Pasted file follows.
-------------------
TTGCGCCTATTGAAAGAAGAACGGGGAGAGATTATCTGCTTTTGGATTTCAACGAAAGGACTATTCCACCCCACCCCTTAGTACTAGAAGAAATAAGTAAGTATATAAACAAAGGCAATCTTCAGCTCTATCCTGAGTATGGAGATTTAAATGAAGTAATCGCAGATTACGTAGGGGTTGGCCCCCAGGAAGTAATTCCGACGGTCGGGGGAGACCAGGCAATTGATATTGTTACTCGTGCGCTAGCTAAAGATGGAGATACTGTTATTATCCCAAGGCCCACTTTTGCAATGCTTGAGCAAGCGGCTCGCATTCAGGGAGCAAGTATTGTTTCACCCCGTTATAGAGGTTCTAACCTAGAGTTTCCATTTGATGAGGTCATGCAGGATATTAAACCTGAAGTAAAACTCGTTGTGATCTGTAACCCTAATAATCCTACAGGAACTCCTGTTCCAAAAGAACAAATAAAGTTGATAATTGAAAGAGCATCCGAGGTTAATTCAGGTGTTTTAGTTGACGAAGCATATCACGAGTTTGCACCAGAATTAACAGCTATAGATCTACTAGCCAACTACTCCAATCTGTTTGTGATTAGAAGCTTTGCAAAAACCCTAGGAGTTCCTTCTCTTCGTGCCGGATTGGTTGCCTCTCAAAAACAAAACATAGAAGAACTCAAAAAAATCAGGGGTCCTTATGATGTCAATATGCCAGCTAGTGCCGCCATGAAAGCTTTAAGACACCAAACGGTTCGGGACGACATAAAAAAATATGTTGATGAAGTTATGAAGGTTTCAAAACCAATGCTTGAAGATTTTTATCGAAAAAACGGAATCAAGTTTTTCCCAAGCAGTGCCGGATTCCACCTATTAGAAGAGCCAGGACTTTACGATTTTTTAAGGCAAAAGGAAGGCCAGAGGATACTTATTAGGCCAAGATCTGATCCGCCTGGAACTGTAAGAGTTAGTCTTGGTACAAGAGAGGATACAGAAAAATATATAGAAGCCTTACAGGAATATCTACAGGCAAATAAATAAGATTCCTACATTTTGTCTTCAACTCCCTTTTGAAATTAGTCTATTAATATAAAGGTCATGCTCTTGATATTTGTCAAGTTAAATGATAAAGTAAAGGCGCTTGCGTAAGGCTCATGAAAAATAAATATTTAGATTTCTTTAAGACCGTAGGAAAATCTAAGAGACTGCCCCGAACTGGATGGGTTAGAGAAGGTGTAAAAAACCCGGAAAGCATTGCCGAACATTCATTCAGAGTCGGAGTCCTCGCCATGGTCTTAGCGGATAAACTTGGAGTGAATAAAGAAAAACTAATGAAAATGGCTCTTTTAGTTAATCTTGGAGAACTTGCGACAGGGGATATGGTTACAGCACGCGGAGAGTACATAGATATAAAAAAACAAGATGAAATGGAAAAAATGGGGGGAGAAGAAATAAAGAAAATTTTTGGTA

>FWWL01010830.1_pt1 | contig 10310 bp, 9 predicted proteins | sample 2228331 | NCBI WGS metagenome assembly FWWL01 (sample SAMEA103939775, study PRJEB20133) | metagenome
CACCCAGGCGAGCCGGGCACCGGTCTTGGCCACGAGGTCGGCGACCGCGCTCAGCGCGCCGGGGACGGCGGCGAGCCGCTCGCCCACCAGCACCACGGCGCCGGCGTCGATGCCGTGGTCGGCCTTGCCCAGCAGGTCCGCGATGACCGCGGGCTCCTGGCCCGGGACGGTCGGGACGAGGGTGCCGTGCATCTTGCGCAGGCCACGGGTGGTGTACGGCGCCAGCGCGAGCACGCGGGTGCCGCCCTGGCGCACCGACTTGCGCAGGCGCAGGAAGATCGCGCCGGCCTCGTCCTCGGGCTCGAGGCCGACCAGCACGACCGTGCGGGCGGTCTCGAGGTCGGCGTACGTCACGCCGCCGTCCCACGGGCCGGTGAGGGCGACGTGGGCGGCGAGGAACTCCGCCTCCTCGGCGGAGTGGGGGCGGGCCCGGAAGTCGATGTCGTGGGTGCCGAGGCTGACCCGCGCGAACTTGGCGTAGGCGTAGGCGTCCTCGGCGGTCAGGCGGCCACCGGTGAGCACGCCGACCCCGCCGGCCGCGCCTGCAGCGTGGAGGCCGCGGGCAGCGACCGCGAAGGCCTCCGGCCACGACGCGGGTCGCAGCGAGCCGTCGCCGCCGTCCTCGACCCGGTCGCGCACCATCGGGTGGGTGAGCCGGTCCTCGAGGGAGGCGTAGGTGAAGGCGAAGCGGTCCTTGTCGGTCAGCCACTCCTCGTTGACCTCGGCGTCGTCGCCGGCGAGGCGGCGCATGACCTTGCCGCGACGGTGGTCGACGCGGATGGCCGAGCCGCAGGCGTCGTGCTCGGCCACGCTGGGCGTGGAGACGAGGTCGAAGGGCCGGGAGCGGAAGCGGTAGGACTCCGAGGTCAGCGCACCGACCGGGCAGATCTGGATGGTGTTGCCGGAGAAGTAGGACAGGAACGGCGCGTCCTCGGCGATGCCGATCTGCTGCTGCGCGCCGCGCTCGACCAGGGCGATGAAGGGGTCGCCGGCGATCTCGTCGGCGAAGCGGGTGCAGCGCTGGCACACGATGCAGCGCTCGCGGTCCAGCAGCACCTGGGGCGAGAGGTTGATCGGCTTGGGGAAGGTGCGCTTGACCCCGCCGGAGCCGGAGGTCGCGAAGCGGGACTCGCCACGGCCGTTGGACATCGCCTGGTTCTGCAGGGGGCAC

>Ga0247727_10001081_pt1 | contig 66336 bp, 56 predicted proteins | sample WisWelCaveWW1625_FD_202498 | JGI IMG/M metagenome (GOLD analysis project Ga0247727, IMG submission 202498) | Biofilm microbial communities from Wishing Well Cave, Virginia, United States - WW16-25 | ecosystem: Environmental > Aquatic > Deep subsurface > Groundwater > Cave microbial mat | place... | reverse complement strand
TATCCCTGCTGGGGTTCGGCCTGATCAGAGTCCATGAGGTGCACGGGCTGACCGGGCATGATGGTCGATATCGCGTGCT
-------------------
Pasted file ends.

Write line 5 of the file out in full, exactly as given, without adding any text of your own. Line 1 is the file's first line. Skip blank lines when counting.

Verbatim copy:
TATCCCTGCTGGGGTTCGGCCTGATCAGAGTCCATGAGGTGCACGGGCTGACCGGGCATGATGGTCGATATCGCGTGCT